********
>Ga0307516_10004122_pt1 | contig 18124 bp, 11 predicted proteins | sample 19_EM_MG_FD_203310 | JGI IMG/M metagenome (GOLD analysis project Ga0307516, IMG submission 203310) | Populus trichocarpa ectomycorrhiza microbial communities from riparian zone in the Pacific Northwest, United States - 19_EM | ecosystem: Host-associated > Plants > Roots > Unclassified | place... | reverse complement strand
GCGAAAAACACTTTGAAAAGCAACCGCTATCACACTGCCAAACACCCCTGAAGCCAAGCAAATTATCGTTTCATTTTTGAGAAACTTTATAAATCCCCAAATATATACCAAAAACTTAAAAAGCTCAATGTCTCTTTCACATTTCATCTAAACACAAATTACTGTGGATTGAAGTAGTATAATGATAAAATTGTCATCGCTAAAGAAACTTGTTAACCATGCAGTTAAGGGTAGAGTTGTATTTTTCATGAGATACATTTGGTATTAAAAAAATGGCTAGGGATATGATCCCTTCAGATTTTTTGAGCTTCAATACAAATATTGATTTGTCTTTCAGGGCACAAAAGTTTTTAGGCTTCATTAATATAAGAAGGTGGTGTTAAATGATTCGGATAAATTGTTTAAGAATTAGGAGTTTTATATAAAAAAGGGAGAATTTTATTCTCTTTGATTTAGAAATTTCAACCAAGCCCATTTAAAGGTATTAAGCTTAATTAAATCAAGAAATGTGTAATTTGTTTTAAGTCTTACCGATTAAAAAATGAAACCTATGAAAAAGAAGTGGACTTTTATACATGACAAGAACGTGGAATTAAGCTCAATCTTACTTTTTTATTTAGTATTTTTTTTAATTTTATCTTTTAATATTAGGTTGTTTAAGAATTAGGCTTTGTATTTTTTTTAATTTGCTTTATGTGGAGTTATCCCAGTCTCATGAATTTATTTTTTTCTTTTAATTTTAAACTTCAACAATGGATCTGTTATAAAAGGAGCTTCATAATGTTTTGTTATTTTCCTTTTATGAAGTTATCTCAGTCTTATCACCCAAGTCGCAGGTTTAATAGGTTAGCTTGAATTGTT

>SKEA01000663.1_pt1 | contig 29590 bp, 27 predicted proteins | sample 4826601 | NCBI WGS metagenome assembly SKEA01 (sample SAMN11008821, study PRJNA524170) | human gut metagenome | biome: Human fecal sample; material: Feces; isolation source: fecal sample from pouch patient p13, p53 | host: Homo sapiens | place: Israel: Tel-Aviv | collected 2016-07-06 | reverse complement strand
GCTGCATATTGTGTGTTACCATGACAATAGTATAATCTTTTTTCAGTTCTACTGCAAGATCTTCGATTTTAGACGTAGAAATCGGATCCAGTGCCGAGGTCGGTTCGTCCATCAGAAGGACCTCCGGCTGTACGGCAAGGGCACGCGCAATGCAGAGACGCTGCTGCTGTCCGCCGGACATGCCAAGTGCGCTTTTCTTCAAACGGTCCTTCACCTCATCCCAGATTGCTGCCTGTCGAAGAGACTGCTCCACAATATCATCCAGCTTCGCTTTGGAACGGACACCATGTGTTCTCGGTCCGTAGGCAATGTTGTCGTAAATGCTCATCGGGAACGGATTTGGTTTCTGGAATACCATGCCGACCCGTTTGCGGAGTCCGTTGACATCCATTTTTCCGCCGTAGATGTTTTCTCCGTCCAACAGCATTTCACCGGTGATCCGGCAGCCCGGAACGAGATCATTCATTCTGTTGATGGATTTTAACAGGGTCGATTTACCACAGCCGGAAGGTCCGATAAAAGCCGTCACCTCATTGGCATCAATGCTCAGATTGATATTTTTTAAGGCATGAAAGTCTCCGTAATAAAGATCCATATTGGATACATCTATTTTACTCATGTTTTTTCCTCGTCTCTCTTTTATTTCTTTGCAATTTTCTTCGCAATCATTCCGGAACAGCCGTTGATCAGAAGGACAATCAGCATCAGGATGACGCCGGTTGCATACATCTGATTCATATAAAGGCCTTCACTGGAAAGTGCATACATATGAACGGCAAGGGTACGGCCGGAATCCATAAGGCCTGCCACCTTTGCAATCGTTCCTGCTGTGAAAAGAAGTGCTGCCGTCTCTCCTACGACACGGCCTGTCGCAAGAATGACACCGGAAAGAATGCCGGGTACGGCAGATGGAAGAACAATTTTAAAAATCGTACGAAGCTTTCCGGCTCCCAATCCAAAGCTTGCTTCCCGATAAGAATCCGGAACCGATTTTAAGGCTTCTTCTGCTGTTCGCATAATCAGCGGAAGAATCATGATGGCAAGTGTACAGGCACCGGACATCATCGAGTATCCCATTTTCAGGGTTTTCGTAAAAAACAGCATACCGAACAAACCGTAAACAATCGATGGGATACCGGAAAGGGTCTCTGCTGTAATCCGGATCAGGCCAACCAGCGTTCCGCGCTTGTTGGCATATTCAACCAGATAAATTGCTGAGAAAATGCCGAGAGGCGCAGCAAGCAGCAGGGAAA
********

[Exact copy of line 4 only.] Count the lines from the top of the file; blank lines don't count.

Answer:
GCTGCATATTGTGTGTTACCATGACAATAGTATAATCTTTTTTCAGTTCTACTGCAAGATCTTCGATTTTAGACGTAGAAATCGGATCCAGTGCCGAGGTCGGTTCGTCCATCAGAAGGACCTCCGGCTGTACGGCAAGGGCACGCGCAATGCAGAGACGCTGCTGCTGTCCGCCGGACATGCCAAGTGCGCTTTTCTTCAAACGGTCCTTCACCTCATCCCAGATTGCTGCCTGTCGAAGAGACTGCTCCACAATATCATCCAGCTTCGCTTTGGAACGGACACCATGTGTTCTCGGTCCGTAGGCAATGTTGTCGTAAATGCTCATCGGGAACGGATTTGGTTTCTGGAATACCATGCCGACCCGTTTGCGGAGTCCGTTGACATCCATTTTTCCGCCGTAGATGTTTTCTCCGTCCAACAGCATTTCACCGGTGATCCGGCAGCCCGGAACGAGATCATTCATTCTGTTGATGGATTTTAACAGGGTCGATTTACCACAGCCGGAAGGTCCGATAAAAGCCGTCACCTCATTGGCATCAATGCTCAGATTGATATTTTTTAAGGCATGAAAGTCTCCGTAATAAAGATCCATATTGGATACATCTATTTTACTCATGTTTTTTCCTCGTCTCTCTTTTATTTCTTTGCAATTTTCTTCGCAATCATTCCGGAACAGCCGTTGATCAGAAGGACAATCAGCATCAGGATGACGCCGGTTGCATACATCTGATTCATATAAAGGCCTTCACTGGAAAGTGCATACATATGAACGGCAAGGGTACGGCCGGAATCCATAAGGCCTGCCACCTTTGCAATCGTTCCTGCTGTGAAAAGAAGTGCTGCCGTCTCTCCTACGACACGGCCTGTCGCAAGAATGACACCGGAAAGAATGCCGGGTACGGCAGATGGAAGAACAATTTTAAAAATCGTACGAAGCTTTCCGGCTCCCAATCCAAAGCTTGCTTCCCGATAAGAATCCGGAACCGATTTTAAGGCTTCTTCTGCTGTTCGCATAATCAGCGGAAGAATCATGATGGCAAGTGTACAGGCACCGGACATCATCGAGTATCCCATTTTCAGGGTTTTCGTAAAAAACAGCATACCGAACAAACCGTAAACAATCGATGGGATACCGGAAAGGGTCTCTGCTGTAATCCGGATCAGGCCAACCAGCGTTCCGCGCTTGTTGGCATATTCAACCAGATAAATTGCTGAGAAAATGCCGAGAGGCGCAGCAAGCAGCAGGGAAA